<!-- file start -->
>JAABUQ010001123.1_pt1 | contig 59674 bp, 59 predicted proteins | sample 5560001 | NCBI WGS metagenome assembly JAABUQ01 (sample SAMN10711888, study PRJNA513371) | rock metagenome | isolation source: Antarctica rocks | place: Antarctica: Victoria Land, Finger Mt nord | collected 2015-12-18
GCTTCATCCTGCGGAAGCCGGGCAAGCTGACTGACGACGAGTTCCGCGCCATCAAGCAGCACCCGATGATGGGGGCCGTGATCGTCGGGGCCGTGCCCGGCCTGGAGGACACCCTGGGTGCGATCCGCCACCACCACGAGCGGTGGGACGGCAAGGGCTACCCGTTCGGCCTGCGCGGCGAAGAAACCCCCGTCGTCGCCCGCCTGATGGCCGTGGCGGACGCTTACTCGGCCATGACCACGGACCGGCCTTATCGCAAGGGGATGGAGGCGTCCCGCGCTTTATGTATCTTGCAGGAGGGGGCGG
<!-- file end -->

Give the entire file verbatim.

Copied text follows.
>JAABUQ010001123.1_pt1 | contig 59674 bp, 59 predicted proteins | sample 5560001 | NCBI WGS metagenome assembly JAABUQ01 (sample SAMN10711888, study PRJNA513371) | rock metagenome | isolation source: Antarctica rocks | place: Antarctica: Victoria Land, Finger Mt nord | collected 2015-12-18
GCTTCATCCTGCGGAAGCCGGGCAAGCTGACTGACGACGAGTTCCGCGCCATCAAGCAGCACCCGATGATGGGGGCCGTGATCGTCGGGGCCGTGCCCGGCCTGGAGGACACCCTGGGTGCGATCCGCCACCACCACGAGCGGTGGGACGGCAAGGGCTACCCGTTCGGCCTGCGCGGCGAAGAAACCCCCGTCGTCGCCCGCCTGATGGCCGTGGCGGACGCTTACTCGGCCATGACCACGGACCGGCCTTATCGCAAGGGGATGGAGGCGTCCCGCGCTTTATGTATCTTGCAGGAGGGGGCGG